this is not my last blog post

The other day, I was looking at the Internet Archive Wayback Machine, looking for something that I thought someone had linked to once. While I was there, I took some time to do the wayback on my own site, thinking about its many incarnations over the years. It dawned on me that I’ve re-done the layout of this site more times in the last six months than I think I have in the seven years of its existence. And I’ve got another major redesign in the works. What’s going on?

To squelch the fears of my loyal readers, I’ll say upfront that this is not my last blog post. It seems very clear to me that there are folks out there who are getting something from this blog, and, only slightly more importantly, I do enjoy writing for it. But at the same time, I can tell that my interests have shifted over the years, that my motivations and my needs have changed; and those changes will be reflected here, soon.

For starters, it is important to recognize that most blogs and most bloggers are narcissistic. I blog. I blog because I have the confidence that my ideas are worth reading, that someone out there would be interested in my ideas. If that’s not narcissistic, I don’t know what is. Now, I’m not saying that’s a bad thing — it’s neither good nor bad. When it comes right down to it, I’d hazard a guess that the vast majority of all media all of us consume on a daily basis was produced by narcissists who like to hear themselves talk. Just because it was produced, written, and acted by a bunch of narcissists doesn’t change the fact that Star Trek was a damn good flick.

My blog has not been immune to this tendency. But, then again, the reasons I started blogging are different than the reasons I continue blogging. I started blogging, in part, as a means of staying connected with my far-flung friends and relatives. It was easier to write a blog post about passing my language exams or my depressing and melodramatic dating life than it was to make a dozen phone calls.

But two things have changed since the heady days when I bitched about people stealing my laundry detergent. First, my audience has grown considerably. And while I’m sure my mom cares about whether I’m doing my laundry or not, I’m not so sure that the rest of you do. If I did nothing more than write about the pointless minutia of my daily life, would y’all continue to read?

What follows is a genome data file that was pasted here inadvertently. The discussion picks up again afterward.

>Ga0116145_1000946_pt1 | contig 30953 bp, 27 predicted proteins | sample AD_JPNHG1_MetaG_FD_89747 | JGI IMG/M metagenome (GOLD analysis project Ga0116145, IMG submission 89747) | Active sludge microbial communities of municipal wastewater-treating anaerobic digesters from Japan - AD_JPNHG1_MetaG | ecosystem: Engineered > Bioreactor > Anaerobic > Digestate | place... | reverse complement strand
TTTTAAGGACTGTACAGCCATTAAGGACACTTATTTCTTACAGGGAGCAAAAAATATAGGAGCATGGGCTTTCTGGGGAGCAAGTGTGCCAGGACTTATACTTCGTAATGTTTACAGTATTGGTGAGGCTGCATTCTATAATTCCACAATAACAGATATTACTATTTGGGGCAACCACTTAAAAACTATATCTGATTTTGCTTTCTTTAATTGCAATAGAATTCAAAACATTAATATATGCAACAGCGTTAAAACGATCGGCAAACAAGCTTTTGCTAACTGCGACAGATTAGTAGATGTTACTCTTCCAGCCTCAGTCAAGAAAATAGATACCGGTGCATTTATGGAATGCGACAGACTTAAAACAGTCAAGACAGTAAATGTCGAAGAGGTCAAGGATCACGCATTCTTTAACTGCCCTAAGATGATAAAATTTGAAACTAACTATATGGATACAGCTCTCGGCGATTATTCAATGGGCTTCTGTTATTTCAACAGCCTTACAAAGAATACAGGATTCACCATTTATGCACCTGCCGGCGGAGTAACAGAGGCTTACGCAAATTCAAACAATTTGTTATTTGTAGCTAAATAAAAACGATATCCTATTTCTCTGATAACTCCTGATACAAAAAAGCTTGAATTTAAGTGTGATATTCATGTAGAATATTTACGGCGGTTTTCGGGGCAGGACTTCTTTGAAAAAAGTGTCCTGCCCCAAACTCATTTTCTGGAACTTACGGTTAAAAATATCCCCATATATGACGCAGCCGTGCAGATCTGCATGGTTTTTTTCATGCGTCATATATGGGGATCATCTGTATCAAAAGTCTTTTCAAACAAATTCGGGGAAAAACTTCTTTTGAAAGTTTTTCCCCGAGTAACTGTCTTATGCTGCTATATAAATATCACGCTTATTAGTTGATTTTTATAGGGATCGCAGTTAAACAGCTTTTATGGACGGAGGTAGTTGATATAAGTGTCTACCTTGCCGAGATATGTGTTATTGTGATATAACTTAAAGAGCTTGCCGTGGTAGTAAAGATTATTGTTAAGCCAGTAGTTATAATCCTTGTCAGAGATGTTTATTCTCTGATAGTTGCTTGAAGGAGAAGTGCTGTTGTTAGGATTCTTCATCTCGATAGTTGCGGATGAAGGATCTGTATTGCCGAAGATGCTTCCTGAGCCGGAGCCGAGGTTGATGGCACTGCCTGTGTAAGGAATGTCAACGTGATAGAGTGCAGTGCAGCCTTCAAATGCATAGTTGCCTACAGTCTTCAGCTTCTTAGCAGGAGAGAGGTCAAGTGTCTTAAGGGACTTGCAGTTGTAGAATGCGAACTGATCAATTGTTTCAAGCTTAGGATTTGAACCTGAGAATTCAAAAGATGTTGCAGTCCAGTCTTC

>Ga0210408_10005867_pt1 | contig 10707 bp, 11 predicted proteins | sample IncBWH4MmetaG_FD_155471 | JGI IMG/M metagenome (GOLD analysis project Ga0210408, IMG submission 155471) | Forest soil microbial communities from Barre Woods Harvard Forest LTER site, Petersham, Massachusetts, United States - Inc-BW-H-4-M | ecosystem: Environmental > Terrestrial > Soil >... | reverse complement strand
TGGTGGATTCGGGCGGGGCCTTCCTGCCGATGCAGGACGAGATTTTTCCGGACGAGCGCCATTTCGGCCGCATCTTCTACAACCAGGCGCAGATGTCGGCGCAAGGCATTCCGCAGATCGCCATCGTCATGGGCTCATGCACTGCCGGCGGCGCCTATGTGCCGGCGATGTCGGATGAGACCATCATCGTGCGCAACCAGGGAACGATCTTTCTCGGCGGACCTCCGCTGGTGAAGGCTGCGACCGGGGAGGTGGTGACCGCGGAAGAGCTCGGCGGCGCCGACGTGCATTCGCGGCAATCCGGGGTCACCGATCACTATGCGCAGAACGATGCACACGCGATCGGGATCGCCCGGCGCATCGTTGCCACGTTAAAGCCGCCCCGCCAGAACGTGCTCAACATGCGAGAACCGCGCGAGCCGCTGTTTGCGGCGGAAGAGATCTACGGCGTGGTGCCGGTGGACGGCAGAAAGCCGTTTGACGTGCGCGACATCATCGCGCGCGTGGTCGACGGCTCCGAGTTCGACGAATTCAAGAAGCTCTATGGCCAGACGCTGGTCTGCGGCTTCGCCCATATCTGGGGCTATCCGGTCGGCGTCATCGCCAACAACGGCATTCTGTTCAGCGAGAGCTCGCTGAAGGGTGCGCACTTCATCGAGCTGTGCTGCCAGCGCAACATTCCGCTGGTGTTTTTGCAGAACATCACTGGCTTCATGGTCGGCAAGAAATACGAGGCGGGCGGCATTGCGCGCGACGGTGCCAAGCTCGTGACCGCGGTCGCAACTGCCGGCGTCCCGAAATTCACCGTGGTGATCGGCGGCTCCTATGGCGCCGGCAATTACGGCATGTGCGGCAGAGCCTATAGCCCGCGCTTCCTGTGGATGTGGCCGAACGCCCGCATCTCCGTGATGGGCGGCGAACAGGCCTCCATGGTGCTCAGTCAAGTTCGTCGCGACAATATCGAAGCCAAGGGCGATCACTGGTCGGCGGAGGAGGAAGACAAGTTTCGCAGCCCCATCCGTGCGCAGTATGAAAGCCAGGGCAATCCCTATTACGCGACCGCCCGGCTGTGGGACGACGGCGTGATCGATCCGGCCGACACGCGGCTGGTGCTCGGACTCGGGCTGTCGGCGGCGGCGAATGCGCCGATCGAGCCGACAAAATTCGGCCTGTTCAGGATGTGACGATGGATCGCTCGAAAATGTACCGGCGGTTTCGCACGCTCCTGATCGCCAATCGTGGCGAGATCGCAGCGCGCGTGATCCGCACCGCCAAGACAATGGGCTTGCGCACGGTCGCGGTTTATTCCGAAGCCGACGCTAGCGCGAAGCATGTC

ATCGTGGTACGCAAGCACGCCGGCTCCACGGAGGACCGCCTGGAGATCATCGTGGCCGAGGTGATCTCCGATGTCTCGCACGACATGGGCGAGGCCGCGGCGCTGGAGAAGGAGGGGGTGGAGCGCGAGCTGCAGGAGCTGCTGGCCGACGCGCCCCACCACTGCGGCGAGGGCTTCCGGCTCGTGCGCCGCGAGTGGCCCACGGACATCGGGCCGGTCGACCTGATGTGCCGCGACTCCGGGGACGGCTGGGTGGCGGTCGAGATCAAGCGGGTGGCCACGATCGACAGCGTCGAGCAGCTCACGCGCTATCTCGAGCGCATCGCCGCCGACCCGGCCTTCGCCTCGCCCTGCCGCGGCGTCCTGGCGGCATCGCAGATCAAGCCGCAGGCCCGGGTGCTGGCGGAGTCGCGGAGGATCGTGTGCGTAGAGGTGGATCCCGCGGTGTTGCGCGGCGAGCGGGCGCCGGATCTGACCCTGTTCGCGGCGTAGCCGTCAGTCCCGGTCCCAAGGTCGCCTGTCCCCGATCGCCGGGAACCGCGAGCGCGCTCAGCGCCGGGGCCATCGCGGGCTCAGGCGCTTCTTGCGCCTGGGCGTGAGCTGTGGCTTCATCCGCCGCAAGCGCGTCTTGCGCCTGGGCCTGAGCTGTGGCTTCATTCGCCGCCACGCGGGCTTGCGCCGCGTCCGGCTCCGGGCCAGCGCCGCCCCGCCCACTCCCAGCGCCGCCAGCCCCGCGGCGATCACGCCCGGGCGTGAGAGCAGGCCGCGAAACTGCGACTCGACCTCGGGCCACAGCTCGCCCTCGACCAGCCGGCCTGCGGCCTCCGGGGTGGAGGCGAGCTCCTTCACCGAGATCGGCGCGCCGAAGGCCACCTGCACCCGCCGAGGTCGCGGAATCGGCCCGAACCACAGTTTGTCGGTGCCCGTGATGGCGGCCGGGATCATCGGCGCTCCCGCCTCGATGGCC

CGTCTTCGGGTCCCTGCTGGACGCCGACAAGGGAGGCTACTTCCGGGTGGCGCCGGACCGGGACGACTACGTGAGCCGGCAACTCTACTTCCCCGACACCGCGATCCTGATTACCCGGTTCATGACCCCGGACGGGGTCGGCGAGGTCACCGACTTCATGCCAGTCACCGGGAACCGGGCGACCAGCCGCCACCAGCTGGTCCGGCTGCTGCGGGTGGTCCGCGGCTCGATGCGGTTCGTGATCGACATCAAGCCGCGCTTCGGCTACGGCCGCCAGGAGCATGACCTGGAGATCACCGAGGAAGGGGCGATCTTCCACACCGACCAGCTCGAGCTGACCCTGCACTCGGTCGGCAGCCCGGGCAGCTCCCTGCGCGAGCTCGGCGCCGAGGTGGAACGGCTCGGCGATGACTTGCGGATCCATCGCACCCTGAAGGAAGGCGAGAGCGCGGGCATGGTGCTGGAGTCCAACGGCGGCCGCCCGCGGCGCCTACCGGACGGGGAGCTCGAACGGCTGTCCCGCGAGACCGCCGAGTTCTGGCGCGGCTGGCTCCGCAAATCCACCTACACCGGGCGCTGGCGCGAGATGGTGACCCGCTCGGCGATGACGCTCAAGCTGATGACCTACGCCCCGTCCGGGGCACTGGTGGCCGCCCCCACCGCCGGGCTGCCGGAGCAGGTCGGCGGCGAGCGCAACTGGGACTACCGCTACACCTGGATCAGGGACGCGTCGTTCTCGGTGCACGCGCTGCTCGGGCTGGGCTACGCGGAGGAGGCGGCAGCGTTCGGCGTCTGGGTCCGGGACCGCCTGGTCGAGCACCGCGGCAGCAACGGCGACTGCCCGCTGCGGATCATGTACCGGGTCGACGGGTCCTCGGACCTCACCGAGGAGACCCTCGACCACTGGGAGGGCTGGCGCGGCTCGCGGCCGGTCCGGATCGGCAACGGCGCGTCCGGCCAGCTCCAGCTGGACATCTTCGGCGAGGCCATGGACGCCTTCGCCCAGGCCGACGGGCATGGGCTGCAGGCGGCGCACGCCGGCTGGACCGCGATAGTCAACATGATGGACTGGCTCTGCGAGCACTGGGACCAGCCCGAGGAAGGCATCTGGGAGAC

The other thing that’s changed has been the rise of social networking sites. I am very particular about who I “friend” on such sites (Facebook in particular, their recent privacy issues notwithstanding), because I’ve been using those networks to keep my friends and relatives abreast of the minutia. And, sorry, but there are just some things that I don’t want to share with the rest of you. The result, however, has been that I spend more time on this blog focusing on Buddhism, politics, religion, the media, or whatever else I think my readers might be interested in hearing me pontificate on and less time on my personal life.

I tend to think of these posts as “first drafts,” as things I’m thinking about or reflecting on while writing about or teaching about them in other contexts. In those other contexts, my thoughts and words are more nuanced, more thought ought, better articulated and footnoted. I don’t want to give up that aspect of my blog. I think it has value. I think it has value for me personally, in that it gives me the chance to throw out some ideas, see if they have legs, get feedback, and refine, as necessary. And I think it has value for my readers, too, for the same reason that I think blogging in general has value, in that it is a way for disparate people to be exposed to new ideas, to connect with people they might not ordinarily connect with, and share their own ideas.